6

I tried to write a simple Qt application like this:

main.cpp:

#include <QApplication>

class MyApp : public QApplication {
        Q_OBJECT
public:
        MyApp(int argc, char* argv[]);
};

MyApp::MyApp(int argc, char* argv[]) :
        QApplication(argc,argv) {
}

int main(int argc, char* argv[]) {
    MyApp app(argc,argv);
    return app.exec();
}

But when I tried to compile and link it with Qt Creator 2.3.1 (Qt 4.7.4) I get 3 "unresolved external symbol" errors:

  • main.obj:-1: error: LNK2001: unresolved external symbol
    ""public: virtual struct QMetaObject const * __thiscall MyApp::metaObject(void)const "
    (?metaObject@MyApp@@UBEPBUQMetaObject@@XZ)".

  • main.obj:-1: error: LNK2001: unresolved external symbol
    ""public: virtual void * __thiscall MyApp::qt_metacast(char const*)"
    (?qt_metacast@MyApp@@UAEPAXPBD@Z)".

  • main.obj:-1: error: LNK2001: unresolved external symbol
    ""public: virtual int __thiscall MyApp::qt_metacall(enum QMetaObject::Call,int,void * *)"
    (?qt_metacall@MyApp@@UAEHW4Call@QMetaObject@@HPAPAX@Z)".

I think they are somehow related to the MetaObjectCompiler of Qt, but I can't figure out a solution. I know it's not considered good programming style in c++ to put declarations and definitions in one file, but that's not the point here. In my opinion it should be possible since there is nothing syntactically wrong here.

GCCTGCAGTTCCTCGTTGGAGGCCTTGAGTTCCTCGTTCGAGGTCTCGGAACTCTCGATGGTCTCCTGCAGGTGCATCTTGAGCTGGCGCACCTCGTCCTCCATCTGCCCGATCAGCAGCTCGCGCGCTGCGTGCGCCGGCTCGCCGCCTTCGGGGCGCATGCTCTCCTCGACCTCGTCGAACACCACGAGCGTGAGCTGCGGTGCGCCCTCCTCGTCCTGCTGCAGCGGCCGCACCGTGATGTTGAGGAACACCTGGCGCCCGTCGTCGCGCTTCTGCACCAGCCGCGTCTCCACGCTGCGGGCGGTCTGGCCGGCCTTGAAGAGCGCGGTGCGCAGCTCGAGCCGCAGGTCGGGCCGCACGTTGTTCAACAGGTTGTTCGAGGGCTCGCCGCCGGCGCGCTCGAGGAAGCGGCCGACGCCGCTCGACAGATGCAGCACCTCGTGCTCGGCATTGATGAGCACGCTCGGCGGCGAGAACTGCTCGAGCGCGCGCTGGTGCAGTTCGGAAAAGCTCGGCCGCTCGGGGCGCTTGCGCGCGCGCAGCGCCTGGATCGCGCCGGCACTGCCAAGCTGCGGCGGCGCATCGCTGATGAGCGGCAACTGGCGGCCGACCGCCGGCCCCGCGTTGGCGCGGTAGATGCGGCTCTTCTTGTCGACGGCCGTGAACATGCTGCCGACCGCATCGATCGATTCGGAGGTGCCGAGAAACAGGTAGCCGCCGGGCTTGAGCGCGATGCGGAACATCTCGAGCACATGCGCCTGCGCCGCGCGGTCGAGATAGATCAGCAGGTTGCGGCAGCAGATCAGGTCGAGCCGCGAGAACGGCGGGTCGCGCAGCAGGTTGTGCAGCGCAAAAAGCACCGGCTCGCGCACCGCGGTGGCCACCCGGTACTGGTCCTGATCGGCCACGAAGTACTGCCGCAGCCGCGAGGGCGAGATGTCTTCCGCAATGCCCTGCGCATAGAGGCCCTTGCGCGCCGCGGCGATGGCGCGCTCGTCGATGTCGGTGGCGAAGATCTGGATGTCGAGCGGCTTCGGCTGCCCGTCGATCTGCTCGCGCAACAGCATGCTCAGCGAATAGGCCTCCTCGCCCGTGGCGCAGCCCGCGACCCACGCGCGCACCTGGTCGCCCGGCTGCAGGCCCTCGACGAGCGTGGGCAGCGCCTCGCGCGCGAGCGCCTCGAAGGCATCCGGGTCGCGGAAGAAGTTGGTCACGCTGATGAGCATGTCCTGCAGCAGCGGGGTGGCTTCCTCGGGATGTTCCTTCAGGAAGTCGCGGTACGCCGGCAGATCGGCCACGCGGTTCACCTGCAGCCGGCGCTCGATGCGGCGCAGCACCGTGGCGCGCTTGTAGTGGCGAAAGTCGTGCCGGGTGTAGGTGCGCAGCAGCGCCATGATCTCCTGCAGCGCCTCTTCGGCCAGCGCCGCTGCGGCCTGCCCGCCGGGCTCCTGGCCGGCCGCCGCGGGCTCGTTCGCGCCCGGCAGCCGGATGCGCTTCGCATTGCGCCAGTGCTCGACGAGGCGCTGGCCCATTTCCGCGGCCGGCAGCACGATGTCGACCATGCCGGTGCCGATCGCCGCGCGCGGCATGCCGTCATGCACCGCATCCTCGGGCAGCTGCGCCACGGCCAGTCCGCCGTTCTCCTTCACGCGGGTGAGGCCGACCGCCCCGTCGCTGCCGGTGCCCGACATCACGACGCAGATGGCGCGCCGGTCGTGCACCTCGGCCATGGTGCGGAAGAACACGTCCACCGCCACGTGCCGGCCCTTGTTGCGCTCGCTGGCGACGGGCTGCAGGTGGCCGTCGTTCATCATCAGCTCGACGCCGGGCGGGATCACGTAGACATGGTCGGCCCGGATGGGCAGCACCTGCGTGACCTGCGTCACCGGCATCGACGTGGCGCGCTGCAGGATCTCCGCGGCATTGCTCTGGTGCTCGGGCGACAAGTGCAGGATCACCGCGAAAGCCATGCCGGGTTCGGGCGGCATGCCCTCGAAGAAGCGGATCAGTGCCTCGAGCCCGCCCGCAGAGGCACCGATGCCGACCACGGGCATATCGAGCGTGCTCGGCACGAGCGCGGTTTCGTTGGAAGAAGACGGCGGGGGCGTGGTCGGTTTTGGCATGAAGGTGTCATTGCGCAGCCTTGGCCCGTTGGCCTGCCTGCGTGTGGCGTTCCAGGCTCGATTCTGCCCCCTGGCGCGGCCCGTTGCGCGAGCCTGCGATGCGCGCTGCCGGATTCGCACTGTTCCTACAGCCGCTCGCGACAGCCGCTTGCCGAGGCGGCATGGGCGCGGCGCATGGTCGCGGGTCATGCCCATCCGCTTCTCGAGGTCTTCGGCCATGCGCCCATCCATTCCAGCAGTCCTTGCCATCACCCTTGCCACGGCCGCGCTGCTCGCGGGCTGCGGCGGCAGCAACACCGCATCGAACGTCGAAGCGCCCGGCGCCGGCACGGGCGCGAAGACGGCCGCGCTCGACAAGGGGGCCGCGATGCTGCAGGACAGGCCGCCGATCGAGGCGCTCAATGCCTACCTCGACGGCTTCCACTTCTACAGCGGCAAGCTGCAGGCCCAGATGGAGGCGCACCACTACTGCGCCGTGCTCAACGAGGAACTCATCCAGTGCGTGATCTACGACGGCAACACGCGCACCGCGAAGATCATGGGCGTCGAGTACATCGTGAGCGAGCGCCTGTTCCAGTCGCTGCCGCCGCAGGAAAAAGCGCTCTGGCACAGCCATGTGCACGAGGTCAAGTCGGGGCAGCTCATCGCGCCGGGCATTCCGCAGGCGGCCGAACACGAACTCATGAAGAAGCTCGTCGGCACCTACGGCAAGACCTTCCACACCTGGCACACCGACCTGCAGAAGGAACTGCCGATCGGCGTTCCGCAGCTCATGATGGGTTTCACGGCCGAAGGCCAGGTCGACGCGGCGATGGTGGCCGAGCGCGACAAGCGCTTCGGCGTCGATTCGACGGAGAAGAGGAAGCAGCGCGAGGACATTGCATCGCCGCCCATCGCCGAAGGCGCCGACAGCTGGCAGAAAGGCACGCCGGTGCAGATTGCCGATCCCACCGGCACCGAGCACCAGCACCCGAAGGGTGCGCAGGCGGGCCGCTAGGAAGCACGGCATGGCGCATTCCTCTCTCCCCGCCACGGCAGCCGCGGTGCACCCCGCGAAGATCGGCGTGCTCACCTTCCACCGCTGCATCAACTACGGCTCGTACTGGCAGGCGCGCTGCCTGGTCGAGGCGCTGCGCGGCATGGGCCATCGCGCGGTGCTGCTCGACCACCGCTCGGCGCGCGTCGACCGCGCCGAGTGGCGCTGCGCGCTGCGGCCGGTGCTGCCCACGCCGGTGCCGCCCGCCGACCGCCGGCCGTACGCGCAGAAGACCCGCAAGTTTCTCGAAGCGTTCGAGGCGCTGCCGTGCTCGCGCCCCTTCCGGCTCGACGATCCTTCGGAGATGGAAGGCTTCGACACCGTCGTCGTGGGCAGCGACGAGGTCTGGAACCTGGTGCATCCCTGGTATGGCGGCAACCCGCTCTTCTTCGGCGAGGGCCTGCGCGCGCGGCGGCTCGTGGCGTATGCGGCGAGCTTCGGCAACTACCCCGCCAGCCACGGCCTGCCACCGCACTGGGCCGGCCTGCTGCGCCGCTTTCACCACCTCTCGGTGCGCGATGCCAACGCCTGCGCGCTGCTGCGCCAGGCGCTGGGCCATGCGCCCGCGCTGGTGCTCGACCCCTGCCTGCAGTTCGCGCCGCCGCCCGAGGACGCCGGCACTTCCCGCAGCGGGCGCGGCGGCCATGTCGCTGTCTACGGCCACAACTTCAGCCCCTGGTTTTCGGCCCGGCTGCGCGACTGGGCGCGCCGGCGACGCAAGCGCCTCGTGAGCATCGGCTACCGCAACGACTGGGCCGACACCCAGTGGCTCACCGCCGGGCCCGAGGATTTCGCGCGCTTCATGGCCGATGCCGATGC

• changed 'compile' to 'link' as this is no compiler problem. – stijn Nov 23 '11 at 18:58
12

Use the code below, and make sure to run qmake (Build > Run qmake) before building.

#include <QApplication>

class MyApp : public QApplication {
  Q_OBJECT
public:
  MyApp(int argc, char* argv[]);
};

MyApp::MyApp(int argc, char* argv[]) :
  QApplication(argc,argv) {
}

int main(int argc, char* argv[]) {
  MyApp app(argc,argv);
  return app.exec();
}

#include "main.moc"

Explanation: When you include the Q_OBJECT macro, this signals Qt to do a bunch of stuff that is not standard C++, such as signals and slots. It does this by running moc, which in large part is a code generator. Running qmake creates the metadata so that when your project is built, it knows which files to moc, etc.

  • 1
    This worked fine. But I still don't know why it works without including the .moc file when I put the declaration part into a seperate header file. – Karsten Nov 23 '11 at 19:26
  • 2
    You rarely need to explicitly include any .moc files. Qt handles this for you. In fact, the only time I have ever used it is when creating sample programs like the one above where you only have a main.cpp. I think the reason is that qmake automatically handles scanning header files for you, but not cpp files, because those don't normally contain stuff that needs moc-ed. doc.qt.nokia.com/latest/moc.html – Dave Mateer Nov 23 '11 at 19:30
3

I think you need to moc the file and include the resulting main.moc at the bottom.

0

I think this has something to do with QMake. It's not that the executable app can't see the exported DLL class. It's that the obj file for the class doesn't exist. Running QMake from the QT Creator Build menu and then building seems to work.

Why does this Simple Qt Application not link

0

I've just met the same problem, and it has been solved by changing the Character set of my header from Unicode to ANSI.

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